The Student News Site of Texas A&M University - College Station

The Battalion

The Student News Site of Texas A&M University - College Station

The Battalion

The Student News Site of Texas A&M University - College Station

The Battalion

Junior G Wade Taylor IV (4) covers his face after a missed point during Texas A&Ms game against Arkansas on Feb. 20, 2024 at Reed Arena. (Jaime Rowe/The Battalion)
When it rains, it pours
February 24, 2024
Ali Camarillo (2) waiting to see if he got the out during Texas A&Ms game against UIW on Tuesday, Feb. 20, 2024 at Olsen Field. (Hannah Harrison/The Battalion)
Four for four
February 20, 2024
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76th Speaker of the Senate Marcus Glass, left, poses with incoming 77th Speaker of the Senate Ava Blackburn.
Student leaders reflect on years of service in final Student Senate meeting
Justice Jenson, Senior News Reporter • April 18, 2024

The Student Government Association wrapped up its 76th session by giving out awards such as the Senator, Committee and Statesman of the Year...

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Freshman Tiago Pires reaches to return the ball during Texas A&M’s match against Arkansas on Sunday, April 7, 2024 at Mitchell Tennis Center. (Lana Cheatham/The Battalion)
No. 14 Aggies receive early exit from SEC Tournament
Matthew Seaver, Sports Writer • April 19, 2024

The No. 14 Texas A&M men’s tennis team fell to the No. 44 LSU Tigers 4-3 in a down-to-the-wire duel on Thursday, April 18. Facing off at...

Julia Cottrill (42) celebrating a double during Texas A&Ms game against Southeastern Louisiana on Thursday, Feb. 22, 2024 at Davis Diamond. (Hannah Harrison/The Battalion)
Muffled the Mean Green
April 17, 2024
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Members of the 2023-2024 Aggie Muster Committee pose outside the Jack K. Williams Administration Building. (Photo courtesy of Aggie Muster Committee)
Orchestrating a century-old tradition
Sydnei Miles, Head Life & Arts Editor • April 18, 2024

As Muster approaches, the Aggie Muster Committee works to organize a now century-old tradition. These students “coordinate every facet” of...

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(Graphic by Ethan Mattson/The Battalion)
Opinion: ‘Fake Money,’ real change
Eddie Phillips, Opinion Writer • April 19, 2024

Us Aggies live privileged existences: companies beg us to take on tens of thousands in loans.  I know this may sound contradictory, but the...

Students must overcome ‘entitlement’ mentality

Graduates who demonstrated exemplary work ethic put Texas A&M on the map, but I fear that our current generation of Aggies is being overly transformed and influenced by a contemporary American attitude of entitlement.
While A&M University President Robert M. Gates outlined an admissions plan based on individual merit, any current student who begins to feel as if he deserves to be at A&M based solely on what he has achieved in the past is sorely misguided – it is a continual commitment.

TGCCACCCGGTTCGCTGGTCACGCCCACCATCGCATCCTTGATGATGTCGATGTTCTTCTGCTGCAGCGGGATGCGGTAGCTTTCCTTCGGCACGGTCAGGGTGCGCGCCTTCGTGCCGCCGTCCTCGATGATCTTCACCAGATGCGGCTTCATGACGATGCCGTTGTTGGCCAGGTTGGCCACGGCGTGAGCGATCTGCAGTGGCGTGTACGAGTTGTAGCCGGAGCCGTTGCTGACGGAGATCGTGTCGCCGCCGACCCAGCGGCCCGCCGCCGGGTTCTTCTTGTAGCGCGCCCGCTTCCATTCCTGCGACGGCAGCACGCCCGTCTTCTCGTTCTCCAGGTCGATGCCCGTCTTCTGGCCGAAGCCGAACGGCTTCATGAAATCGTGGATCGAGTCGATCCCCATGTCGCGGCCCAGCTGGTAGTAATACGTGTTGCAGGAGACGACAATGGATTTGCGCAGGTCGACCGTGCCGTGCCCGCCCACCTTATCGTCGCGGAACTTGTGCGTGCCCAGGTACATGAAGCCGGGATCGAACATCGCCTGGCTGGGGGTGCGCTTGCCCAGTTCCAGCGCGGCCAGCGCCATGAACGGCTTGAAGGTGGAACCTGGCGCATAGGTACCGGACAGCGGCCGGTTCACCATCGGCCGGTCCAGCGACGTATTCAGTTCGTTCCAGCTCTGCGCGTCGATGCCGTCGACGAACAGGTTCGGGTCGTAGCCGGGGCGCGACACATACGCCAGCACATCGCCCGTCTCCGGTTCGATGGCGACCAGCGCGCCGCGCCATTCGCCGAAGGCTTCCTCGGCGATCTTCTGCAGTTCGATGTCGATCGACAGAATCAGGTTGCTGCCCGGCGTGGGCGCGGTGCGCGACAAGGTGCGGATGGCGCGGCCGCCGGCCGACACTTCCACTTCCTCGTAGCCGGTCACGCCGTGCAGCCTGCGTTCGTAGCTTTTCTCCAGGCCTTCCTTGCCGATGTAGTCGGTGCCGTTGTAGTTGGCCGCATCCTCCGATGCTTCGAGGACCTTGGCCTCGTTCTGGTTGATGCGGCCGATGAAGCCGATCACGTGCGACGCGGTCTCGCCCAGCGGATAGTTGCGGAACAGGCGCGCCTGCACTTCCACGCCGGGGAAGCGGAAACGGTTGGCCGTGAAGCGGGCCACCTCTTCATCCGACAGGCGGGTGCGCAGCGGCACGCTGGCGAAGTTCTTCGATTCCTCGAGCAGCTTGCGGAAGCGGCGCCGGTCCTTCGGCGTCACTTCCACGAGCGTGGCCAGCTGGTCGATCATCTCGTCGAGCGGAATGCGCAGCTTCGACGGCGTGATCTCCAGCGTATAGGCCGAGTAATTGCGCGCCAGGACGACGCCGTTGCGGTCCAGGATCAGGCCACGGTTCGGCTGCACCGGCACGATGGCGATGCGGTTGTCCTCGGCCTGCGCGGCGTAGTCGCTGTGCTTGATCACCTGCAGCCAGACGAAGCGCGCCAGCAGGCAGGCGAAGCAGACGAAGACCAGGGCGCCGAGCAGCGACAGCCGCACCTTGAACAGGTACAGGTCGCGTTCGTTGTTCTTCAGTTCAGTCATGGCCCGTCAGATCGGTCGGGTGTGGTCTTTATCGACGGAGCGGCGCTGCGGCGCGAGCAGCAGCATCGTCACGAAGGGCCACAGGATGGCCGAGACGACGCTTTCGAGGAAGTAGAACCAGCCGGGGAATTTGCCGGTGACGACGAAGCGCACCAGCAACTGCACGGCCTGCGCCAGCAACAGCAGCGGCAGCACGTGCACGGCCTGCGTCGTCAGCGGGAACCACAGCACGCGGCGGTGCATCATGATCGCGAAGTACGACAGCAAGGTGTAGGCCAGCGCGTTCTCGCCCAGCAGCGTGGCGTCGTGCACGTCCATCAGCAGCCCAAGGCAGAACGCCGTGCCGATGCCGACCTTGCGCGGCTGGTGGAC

Some students think they are entitled to be here because of their test scores; others because of the maroon in their blood; and still others because of some special aspect they believe they will bring to campus. While all of these can be factors in the admissions process, a sense of entitlement must be left behind upon arriving in College Station.
The moment someone attempts to rest on his laurels is the moment our collective Aggie pride stops growing. Each and every one of us who attends this institution should expect to be challenged and called to put forth our best effort at all times. Any other attitude will wreak havoc on every aspect of our University, from academics to traditions.
How guilty are we of walking into our classrooms and expecting to receive a maximum grade while contributing only marginal effort? How guilty are we of expecting A&M traditions to remain strong, but justify our absences at Sul Ross on Tuesday nights and Kyle Field on the weekends? How guilty are we of boasting about “Howdy!” but spending all of our time between classes on a cell phone? How guilty are we of bemoaning the diminishing atmosphere, but sitting in silence next to a person on the bus? How guilty are we of wanting to hold leadership positions, but being unwilling to undergo leadership training and development?
I certainly can’t claim to have coined the phrase, but anything worth having comes at a substantial cost.
In the past, the rights and privileges of Aggies have been bought through difficult and trying conditions, lives spent at war, strict discipline and financial hardship. As more of us have moved into satisfying living arrangements, chosen less demanding fields of study and become more in-tune with our technological gadgets than our neighbors, we have become less likely to understand the concepts of sacrifice and hard work.
These are the values which we must once again cherish if we are to survive the many challenges that we face as a University. These challenges range from striving to maintain our distinctive heritage and traditions to ensuring the continued sense of Aggie family and facing increasing costs to coping with the Information Age.
There are hundreds of students who want to be here and who would take your spot on this campus in a heartbeat. In what way are you contributing and giving back to this University community? Perhaps we have become so focused on debates and discussions about Aggie Spirit that we have forgotten the effort we must put forth to keep it alive.
Regardless of any other element of our backgrounds and achievements, we must all be committed to excellence. Doing so is the only way to ensure that our University maintains its reputation for yielding graduates with a superior work ethic.

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